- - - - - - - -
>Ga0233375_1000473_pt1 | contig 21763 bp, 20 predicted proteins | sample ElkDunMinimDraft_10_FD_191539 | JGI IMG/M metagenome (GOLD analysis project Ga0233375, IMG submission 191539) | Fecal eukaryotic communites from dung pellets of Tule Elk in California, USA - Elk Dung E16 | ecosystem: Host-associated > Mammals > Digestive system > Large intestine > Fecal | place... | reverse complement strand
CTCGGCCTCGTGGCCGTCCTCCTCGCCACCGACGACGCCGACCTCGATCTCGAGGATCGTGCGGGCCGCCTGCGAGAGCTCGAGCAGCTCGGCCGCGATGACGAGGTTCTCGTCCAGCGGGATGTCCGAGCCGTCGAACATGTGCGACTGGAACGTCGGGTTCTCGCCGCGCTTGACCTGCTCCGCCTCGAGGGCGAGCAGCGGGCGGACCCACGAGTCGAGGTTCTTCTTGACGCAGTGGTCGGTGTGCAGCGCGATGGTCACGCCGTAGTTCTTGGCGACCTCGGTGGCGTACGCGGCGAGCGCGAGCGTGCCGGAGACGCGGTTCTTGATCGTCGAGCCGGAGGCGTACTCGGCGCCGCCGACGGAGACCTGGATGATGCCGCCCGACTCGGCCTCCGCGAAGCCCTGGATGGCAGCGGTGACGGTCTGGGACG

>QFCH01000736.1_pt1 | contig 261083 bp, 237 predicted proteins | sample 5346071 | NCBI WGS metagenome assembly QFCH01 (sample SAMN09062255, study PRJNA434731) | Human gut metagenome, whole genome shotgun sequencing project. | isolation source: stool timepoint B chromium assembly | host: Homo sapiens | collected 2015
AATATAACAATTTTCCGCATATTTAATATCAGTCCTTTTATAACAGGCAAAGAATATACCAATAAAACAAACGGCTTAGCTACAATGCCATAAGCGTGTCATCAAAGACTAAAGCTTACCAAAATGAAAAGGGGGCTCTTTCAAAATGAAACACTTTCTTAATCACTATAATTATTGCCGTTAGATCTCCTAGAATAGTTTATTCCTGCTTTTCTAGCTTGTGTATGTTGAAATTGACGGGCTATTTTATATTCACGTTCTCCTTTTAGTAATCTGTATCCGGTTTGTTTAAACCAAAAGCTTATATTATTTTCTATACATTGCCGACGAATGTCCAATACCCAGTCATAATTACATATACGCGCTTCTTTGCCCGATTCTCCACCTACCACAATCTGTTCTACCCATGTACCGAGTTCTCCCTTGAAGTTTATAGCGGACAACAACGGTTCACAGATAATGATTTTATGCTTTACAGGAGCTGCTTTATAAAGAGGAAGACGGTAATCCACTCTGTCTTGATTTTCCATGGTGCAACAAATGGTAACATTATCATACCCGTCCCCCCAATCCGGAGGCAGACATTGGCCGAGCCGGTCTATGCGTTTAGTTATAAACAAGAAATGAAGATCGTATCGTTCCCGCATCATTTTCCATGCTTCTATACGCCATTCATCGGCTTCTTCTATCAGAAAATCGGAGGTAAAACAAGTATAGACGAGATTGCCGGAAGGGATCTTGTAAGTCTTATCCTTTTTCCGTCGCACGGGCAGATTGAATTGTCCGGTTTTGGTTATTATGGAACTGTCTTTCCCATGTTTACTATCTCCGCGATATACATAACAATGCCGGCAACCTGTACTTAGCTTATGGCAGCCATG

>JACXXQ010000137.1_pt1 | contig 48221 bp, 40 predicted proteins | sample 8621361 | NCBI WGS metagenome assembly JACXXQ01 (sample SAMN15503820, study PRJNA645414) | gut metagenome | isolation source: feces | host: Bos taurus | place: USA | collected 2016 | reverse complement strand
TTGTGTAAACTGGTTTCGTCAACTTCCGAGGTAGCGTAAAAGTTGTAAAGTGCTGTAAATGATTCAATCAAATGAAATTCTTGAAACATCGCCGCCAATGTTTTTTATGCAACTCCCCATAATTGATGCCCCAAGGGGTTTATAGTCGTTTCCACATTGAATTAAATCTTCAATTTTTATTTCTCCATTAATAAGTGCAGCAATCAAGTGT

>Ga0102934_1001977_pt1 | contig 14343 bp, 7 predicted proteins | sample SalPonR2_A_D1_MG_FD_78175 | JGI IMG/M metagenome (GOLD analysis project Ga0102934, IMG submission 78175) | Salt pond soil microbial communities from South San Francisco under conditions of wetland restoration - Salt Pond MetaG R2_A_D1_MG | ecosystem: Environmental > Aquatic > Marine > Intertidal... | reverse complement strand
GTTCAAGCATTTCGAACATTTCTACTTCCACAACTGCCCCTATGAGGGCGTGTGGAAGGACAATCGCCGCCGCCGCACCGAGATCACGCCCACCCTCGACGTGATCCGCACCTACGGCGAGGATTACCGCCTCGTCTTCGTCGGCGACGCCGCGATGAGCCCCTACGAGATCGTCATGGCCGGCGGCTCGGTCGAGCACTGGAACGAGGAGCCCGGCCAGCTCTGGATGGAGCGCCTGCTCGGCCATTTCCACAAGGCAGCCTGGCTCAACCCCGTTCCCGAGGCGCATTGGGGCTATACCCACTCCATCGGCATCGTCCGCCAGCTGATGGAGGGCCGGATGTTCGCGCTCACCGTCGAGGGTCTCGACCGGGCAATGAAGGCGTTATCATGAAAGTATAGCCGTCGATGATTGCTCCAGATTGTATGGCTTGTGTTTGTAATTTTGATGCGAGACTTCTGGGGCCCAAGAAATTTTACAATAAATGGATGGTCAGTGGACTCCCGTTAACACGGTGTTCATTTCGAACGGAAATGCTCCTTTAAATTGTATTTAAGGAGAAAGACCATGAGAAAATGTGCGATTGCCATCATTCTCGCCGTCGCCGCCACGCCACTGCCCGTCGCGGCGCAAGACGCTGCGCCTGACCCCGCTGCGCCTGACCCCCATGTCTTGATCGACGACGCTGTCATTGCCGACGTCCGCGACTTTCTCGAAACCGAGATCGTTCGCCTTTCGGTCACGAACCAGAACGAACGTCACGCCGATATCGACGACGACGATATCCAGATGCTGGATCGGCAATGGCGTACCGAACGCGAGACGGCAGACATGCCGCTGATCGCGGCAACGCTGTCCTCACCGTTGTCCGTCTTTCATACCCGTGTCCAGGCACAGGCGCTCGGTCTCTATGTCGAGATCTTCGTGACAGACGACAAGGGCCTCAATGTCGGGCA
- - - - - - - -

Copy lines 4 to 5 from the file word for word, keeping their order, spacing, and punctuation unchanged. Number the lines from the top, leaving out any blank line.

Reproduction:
AATATAACAATTTTCCGCATATTTAATATCAGTCCTTTTATAACAGGCAAAGAATATACCAATAAAACAAACGGCTTAGCTACAATGCCATAAGCGTGTCATCAAAGACTAAAGCTTACCAAAATGAAAAGGGGGCTCTTTCAAAATGAAACACTTTCTTAATCACTATAATTATTGCCGTTAGATCTCCTAGAATAGTTTATTCCTGCTTTTCTAGCTTGTGTATGTTGAAATTGACGGGCTATTTTATATTCACGTTCTCCTTTTAGTAATCTGTATCCGGTTTGTTTAAACCAAAAGCTTATATTATTTTCTATACATTGCCGACGAATGTCCAATACCCAGTCATAATTACATATACGCGCTTCTTTGCCCGATTCTCCACCTACCACAATCTGTTCTACCCATGTACCGAGTTCTCCCTTGAAGTTTATAGCGGACAACAACGGTTCACAGATAATGATTTTATGCTTTACAGGAGCTGCTTTATAAAGAGGAAGACGGTAATCCACTCTGTCTTGATTTTCCATGGTGCAACAAATGGTAACATTATCATACCCGTCCCCCCAATCCGGAGGCAGACATTGGCCGAGCCGGTCTATGCGTTTAGTTATAAACAAGAAATGAAGATCGTATCGTTCCCGCATCATTTTCCATGCTTCTATACGCCATTCATCGGCTTCTTCTATCAGAAAATCGGAGGTAAAACAAGTATAGACGAGATTGCCGGAAGGGATCTTGTAAGTCTTATCCTTTTTCCGTCGCACGGGCAGATTGAATTGTCCGGTTTTGGTTATTATGGAACTGTCTTTCCCATGTTTACTATCTCCGCGATATACATAACAATGCCGGCAACCTGTACTTAGCTTATGGCAGCCATG

>JACXXQ010000137.1_pt1 | contig 48221 bp, 40 predicted proteins | sample 8621361 | NCBI WGS metagenome assembly JACXXQ01 (sample SAMN15503820, study PRJNA645414) | gut metagenome | isolation source: feces | host: Bos taurus | place: USA | collected 2016 | reverse complement strand